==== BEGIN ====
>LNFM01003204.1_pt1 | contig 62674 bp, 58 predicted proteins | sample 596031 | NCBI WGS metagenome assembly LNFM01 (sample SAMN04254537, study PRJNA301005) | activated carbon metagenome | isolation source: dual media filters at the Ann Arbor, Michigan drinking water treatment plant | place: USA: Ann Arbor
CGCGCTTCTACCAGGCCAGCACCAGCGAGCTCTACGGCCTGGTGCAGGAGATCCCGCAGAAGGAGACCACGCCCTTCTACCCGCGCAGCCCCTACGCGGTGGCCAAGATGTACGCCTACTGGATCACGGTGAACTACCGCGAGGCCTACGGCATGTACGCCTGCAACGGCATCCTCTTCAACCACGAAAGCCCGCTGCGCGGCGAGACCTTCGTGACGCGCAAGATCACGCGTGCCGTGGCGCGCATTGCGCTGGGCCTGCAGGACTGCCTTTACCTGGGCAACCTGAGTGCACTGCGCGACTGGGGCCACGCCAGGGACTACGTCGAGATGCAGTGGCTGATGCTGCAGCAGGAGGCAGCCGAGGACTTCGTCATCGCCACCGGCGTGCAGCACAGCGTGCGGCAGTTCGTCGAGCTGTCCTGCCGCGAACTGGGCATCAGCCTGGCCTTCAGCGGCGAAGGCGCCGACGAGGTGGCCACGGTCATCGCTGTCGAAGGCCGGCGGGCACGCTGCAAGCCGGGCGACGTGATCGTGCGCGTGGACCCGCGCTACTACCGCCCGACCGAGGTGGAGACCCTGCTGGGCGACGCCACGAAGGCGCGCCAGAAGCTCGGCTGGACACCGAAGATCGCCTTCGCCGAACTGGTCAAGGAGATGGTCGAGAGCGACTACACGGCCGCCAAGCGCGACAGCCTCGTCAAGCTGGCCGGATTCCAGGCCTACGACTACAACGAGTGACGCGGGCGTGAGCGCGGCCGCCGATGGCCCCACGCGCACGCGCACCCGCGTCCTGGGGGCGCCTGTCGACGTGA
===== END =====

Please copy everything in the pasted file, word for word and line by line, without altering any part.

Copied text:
>LNFM01003204.1_pt1 | contig 62674 bp, 58 predicted proteins | sample 596031 | NCBI WGS metagenome assembly LNFM01 (sample SAMN04254537, study PRJNA301005) | activated carbon metagenome | isolation source: dual media filters at the Ann Arbor, Michigan drinking water treatment plant | place: USA: Ann Arbor
CGCGCTTCTACCAGGCCAGCACCAGCGAGCTCTACGGCCTGGTGCAGGAGATCCCGCAGAAGGAGACCACGCCCTTCTACCCGCGCAGCCCCTACGCGGTGGCCAAGATGTACGCCTACTGGATCACGGTGAACTACCGCGAGGCCTACGGCATGTACGCCTGCAACGGCATCCTCTTCAACCACGAAAGCCCGCTGCGCGGCGAGACCTTCGTGACGCGCAAGATCACGCGTGCCGTGGCGCGCATTGCGCTGGGCCTGCAGGACTGCCTTTACCTGGGCAACCTGAGTGCACTGCGCGACTGGGGCCACGCCAGGGACTACGTCGAGATGCAGTGGCTGATGCTGCAGCAGGAGGCAGCCGAGGACTTCGTCATCGCCACCGGCGTGCAGCACAGCGTGCGGCAGTTCGTCGAGCTGTCCTGCCGCGAACTGGGCATCAGCCTGGCCTTCAGCGGCGAAGGCGCCGACGAGGTGGCCACGGTCATCGCTGTCGAAGGCCGGCGGGCACGCTGCAAGCCGGGCGACGTGATCGTGCGCGTGGACCCGCGCTACTACCGCCCGACCGAGGTGGAGACCCTGCTGGGCGACGCCACGAAGGCGCGCCAGAAGCTCGGCTGGACACCGAAGATCGCCTTCGCCGAACTGGTCAAGGAGATGGTCGAGAGCGACTACACGGCCGCCAAGCGCGACAGCCTCGTCAAGCTGGCCGGATTCCAGGCCTACGACTACAACGAGTGACGCGGGCGTGAGCGCGGCCGCCGATGGCCCCACGCGCACGCGCACCCGCGTCCTGGGGGCGCCTGTCGACGTGA